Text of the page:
Figure 4: Spawning of a female O. japonicus. Eggs are ejected from each gonad, located in each pinnule. After spawning, the female waves its arms and disperses the eggs into seawater.
"Most feather stars are dioecious, which means separate male and female animals exist."
Regarding Oxycomanthus japonicus, a well-studied species in Japan, spawning occurs once a year, on the evening of the neap tide in the second half of October. Spawning of O. japonicus is shown in figure 4. Comparison between the spawning dates from 2000-2006 and those from 1937-1955 revealed that spawning had shifted one neap-tide cycle later over these past 60 years. This phenomenon could have been due to a rise in average seawater temperature, as this influences the rate of sexual maturation and the timing of spawning. Because no data on seawater temperatures from 1937-1955 were available, our team compared data from 2000-2006 and those from 1964-1973, the oldest period for which records were available. The analysis showed that the average seawater temperatures in September and October were significantly increased over these 40 years (fig.5).
Figure 5: Comparison of monthly seawater temperatures (1 m in depth) between the period from 1964-1973 (blue line) and that from 2000-2006 (red line). Average seawater temperatures in March, May, September and October for 2000-2006 were significantly higher than those for 1964-1973 (arrows, p<0.01; T-test).
It is empirically known that the animals tend to spawn after the seawater temperature decreases below 22°C (Kubota, 1988), and it is possible that an increase of seawater temperature caused this delay in spawning (Shibata et al. 2008).
Recently, the existence of a hermaphroditic feather star Dorometra sesokonis was reported (Obuchi et al. 2008). In this species, an adult has both ovaries and testes. This report demonstrates a new variety of reproduction mode in feather stars.
Regarding O. japonicus, about 16 hours after fertilization, larvae hatch from eggs and start swimming in the seawater. The body shape of a swimming larva, called doliolaria, is like a barrel (fig.6, left). The doliolarian stage lasts for a few days, after which they settle onto a substrate and metamorphose from a bilateral body to pentaradial body.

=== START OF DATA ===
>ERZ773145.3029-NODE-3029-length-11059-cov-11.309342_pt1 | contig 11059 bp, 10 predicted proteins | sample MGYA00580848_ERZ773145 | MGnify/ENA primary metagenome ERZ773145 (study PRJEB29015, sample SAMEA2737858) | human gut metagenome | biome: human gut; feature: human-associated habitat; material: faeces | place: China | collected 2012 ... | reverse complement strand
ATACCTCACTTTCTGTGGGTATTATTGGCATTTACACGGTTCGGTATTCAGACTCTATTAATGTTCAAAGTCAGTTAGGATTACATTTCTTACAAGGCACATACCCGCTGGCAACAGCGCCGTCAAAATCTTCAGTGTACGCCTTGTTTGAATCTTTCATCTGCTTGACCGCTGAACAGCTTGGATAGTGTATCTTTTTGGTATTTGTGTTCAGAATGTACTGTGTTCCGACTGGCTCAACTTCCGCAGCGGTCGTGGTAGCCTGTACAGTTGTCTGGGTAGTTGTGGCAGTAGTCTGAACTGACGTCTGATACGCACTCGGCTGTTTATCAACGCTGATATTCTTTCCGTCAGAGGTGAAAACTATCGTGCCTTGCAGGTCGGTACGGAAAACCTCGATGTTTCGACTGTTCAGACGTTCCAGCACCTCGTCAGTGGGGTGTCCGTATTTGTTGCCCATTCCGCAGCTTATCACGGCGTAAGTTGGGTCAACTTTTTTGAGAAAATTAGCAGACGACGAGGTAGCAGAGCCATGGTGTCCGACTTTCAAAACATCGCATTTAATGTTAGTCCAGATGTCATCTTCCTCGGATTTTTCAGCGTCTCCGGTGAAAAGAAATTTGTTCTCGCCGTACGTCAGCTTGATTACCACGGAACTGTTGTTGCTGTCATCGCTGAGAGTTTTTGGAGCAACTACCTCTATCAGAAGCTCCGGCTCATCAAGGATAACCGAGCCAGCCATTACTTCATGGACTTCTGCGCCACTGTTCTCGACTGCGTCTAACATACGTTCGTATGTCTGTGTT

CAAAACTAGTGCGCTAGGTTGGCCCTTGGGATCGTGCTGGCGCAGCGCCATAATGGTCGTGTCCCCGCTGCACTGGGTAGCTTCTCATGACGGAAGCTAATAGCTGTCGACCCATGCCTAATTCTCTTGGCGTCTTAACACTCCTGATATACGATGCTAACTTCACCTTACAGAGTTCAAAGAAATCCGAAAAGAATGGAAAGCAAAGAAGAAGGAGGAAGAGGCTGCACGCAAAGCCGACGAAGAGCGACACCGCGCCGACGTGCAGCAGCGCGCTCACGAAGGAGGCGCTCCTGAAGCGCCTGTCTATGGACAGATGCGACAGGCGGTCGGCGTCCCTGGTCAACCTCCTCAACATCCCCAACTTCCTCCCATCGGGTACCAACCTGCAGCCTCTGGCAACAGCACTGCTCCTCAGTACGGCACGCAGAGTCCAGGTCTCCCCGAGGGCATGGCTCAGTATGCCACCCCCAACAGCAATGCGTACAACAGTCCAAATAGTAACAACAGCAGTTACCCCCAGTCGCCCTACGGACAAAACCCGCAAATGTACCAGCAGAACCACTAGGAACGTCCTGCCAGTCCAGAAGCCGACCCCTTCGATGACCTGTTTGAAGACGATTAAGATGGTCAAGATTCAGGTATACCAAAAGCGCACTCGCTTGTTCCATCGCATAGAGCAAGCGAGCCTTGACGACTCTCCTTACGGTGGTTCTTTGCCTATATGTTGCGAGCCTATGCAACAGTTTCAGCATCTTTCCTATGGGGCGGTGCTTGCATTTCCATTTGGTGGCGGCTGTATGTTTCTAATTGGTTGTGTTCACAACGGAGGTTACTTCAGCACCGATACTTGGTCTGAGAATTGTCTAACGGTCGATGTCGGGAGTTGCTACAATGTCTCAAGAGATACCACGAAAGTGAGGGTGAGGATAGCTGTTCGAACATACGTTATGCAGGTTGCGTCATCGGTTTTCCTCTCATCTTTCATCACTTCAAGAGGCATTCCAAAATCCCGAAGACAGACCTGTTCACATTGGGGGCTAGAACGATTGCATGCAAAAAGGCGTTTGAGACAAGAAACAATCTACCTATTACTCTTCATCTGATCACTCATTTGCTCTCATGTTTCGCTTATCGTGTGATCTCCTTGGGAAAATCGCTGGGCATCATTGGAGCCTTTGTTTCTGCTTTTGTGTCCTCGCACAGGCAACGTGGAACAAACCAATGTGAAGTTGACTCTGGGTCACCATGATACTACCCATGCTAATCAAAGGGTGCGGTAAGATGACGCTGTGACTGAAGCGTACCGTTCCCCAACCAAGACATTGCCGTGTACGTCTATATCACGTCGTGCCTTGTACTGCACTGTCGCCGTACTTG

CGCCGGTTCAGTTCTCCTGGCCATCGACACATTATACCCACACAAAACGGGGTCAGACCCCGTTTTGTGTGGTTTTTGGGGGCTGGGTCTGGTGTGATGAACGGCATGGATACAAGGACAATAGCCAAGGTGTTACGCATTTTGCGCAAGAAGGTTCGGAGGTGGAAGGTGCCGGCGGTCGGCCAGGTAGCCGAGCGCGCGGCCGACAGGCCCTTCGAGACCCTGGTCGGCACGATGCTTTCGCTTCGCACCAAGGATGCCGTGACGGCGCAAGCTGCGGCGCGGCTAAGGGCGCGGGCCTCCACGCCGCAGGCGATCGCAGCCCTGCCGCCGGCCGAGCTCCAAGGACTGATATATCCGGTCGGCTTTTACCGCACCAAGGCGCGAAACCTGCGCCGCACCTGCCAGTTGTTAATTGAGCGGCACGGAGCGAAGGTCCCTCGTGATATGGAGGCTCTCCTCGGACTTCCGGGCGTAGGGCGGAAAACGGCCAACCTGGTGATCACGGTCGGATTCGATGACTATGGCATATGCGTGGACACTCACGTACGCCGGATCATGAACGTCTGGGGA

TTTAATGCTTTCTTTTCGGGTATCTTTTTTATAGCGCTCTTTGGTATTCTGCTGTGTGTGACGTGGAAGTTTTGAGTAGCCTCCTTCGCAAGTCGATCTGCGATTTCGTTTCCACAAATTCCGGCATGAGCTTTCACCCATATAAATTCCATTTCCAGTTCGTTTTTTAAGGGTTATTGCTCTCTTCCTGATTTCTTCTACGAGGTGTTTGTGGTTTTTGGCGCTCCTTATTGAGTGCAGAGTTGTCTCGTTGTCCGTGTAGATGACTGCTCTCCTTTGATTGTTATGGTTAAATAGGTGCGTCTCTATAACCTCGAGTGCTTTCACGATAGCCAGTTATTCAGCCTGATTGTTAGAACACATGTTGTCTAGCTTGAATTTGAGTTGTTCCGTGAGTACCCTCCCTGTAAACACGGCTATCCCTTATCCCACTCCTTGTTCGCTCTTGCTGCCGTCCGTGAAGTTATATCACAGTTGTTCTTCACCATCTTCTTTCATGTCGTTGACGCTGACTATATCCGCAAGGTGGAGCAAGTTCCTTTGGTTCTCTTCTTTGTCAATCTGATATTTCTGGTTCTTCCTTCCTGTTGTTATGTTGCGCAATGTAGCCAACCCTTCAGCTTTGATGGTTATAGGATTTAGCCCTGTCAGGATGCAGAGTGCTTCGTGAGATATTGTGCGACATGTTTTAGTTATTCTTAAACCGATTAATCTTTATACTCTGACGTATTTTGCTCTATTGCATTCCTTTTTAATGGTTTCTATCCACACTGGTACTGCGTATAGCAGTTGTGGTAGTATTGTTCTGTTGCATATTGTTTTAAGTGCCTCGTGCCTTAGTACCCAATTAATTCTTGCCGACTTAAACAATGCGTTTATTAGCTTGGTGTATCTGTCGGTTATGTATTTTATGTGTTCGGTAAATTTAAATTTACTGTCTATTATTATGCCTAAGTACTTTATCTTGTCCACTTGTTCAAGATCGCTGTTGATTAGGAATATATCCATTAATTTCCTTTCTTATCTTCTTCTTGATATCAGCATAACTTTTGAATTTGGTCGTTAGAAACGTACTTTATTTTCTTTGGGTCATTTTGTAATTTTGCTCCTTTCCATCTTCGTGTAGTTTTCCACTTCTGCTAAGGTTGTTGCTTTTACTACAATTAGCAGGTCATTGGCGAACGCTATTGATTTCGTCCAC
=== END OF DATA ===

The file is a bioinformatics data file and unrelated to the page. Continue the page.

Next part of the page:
Figure 6: Developmental steps of feather stars. Left: doliolariae. Middle: cystidean after settlement and metamorphosis. Right: pentacrinoid with opened mouth.
At this stage, they are called cystideans (fig.6, middle). About one week after settlement, they open their mouth at the top of their body and start feeding. From this moment, they are called pentacrinoids (fig.6, right). Several days after opening the mouth, they grow 10 arms (fig.7, left). That is, five arms elongate from the central disc (called centrodorsal) and each branches once. They display a sessile stage for about two months, then detach the stalks and start free-living (fig.7, right).
Figure 7. Left: Pentacrinoid with 10 arms. Right: Juvenile after detachment of its stalk.
In many species, the number of ten arms remains stable throughout life. However, in some species, arm number increases in the developmental process. In O. japonicus, 6 months after fertilization, this increase starts. They spontaneously cut off an original arm at the proximal point (close to the central disk) and discard it. After this, two arms grow from that point. In this way, one original arm is replaced with two new arms (fig.8, left). This is called branching regeneration. It does not occur simultaneously in all arms, but rather one after another (fig.8, right, Shibata and Oji 2003). In several months, cutting off and branching regeneration occurs in 10 original arms, and as a result the number of arms becomes 20. In these 20 new arms, the same phenomenon repeats itself, yielding an adult with a final number of 40 arms.
The individuals in the bay culture system (explained below) reach sexual maturation one or two years after fertilization. Maturation time depends on the population density of individuals. To let them mature early, this density should be low so that they can obtain enough food from the water.